How To Wear a T-shirt

Hugh Upsher with some instructions on how to wear a T-shirt

By Hugh Upsher

The T-shirt has been an essential item in everybody's wardrobe for a couple of generations already. It’s the international uniform of “I’m too lazy for anything else”, with everyone from toddlers to billionaire CEOs rocking them on a daily basis. They are the blank canvases used by individuals and brands alike to host their silent shout to the outside world. With T-shirts being such an integral part of everyone's summer look, make sure you’re doing it right.

Not all T-shirts are created equal

The price you pay for a T-shirt isn’t all about the brand name attached to it, it usually correlates with the quality of the garment as well. A cheap T-shirt will probably slowly unstitch itself over the course of the year. It’ll probably fit you body like a cheap T-shirt, too. No-one wants that noose-necked, baggy-sleeved, too-short to cover your belt loops look. It’ll probably also shrink two sizes in the wash, forcing you to randomly gift it to your featherweight friend one week after purchasing it. These aren’t promises, but they are far more likely to happen when you think you’re cutting corners.

Put the ‘No’ into novelty T-shirts

If you see a T-shirt that makes you snicker, your instinct should never be: “I should spend my money and own that!”, unless of course you are a super uncool dad. If you think wearing a punchline on your T-shirt is a great icebreaker at parties, you’re breaking the ice wrong, or maybe you're even breaking the wrong ice entirely. As someone who personally went down this road, I can say it never seemed to have the desired effect. Let's just say that it didn't draw the attention of interesting and beautiful women as much as I thought it might. Instead it acted as a magnet for attracting the most obnoxious person at the party, who coincidentally would also be wearing a similar joke T-shirt for some reason?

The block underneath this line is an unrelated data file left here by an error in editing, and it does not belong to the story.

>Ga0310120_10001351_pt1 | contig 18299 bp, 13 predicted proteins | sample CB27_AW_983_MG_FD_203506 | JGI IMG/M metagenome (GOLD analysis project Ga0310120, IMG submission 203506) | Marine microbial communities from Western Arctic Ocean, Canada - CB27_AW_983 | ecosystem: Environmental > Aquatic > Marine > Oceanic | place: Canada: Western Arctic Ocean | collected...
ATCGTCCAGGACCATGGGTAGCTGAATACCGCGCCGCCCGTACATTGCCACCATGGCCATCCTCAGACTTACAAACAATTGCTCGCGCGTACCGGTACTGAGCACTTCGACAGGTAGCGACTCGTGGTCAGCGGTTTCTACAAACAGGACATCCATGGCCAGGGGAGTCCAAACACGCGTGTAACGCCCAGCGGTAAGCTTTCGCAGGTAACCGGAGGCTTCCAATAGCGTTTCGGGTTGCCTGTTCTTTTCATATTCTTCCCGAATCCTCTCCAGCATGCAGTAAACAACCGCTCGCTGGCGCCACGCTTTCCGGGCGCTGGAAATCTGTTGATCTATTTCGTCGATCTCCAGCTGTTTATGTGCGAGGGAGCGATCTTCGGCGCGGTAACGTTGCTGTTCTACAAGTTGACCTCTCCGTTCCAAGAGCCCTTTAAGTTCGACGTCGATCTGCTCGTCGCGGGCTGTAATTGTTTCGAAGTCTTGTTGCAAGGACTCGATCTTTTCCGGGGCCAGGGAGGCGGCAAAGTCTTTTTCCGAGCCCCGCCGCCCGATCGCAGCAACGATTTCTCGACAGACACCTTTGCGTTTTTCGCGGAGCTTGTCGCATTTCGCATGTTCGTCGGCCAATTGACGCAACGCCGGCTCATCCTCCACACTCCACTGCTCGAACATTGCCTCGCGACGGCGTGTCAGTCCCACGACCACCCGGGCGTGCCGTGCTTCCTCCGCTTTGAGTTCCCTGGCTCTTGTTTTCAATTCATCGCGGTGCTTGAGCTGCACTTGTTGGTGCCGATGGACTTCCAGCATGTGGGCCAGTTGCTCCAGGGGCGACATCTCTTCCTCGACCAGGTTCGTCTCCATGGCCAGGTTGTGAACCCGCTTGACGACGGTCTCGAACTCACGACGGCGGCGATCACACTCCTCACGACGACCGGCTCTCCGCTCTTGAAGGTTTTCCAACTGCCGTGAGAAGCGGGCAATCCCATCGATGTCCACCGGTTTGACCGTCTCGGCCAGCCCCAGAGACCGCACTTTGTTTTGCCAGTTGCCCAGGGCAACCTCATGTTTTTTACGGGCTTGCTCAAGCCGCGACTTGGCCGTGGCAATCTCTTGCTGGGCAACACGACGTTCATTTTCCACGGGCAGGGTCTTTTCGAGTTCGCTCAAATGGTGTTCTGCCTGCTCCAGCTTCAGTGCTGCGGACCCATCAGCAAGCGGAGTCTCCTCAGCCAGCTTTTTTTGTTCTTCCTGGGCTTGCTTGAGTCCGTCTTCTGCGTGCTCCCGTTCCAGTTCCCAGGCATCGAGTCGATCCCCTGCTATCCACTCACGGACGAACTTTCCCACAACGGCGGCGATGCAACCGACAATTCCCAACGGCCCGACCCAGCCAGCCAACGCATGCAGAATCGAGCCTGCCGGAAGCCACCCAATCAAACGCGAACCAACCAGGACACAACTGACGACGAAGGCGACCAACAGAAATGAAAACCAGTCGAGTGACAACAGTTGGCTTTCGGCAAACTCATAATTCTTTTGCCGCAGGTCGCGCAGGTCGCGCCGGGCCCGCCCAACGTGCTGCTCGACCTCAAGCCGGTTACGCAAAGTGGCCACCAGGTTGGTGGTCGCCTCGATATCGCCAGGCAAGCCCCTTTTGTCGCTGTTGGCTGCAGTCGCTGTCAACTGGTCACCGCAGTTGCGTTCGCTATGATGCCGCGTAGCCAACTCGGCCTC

Rock on, rock off 

The Ramones, Iron Maiden, Slayer and the Sex Pistols all had great branding, and some would argue that their branding was more timeless than their actual music. Anyway, somewhere along the line their T-shirts went from being moth-eaten charity shop rejects to edgy fashion statements. I’m not going to play the role of the bitter old nerd claiming that “Wearing rock band T-shirts used to mean something, man!”, but you should at the very least know what the band stood for, or at least what they sounded like. The more obscure the band is, the more important this rule becomes. Especially if your name is Rufio and you’re hanging out backstage at the 2012 Synergy Music Festival in an ‘At The Drive-In’ T-shirt.

Lastly, the basic T-shirt is something that’ll never go out of style, but that hasn’t stopped fashion designers from trying to mess with the formula. One year it’s all about having tiny impractical front pockets, the next it’s about random little fake buttons that aren’t meant to be buttoned up. Maybe this year they’ll push the extra distressed look by paying factory workers to punch little holes in the damn things? I don't care, as long as the powers that be don’t ever try to bring Ed Hardy and bedazzling back into popular culture I’ll be a happy dude.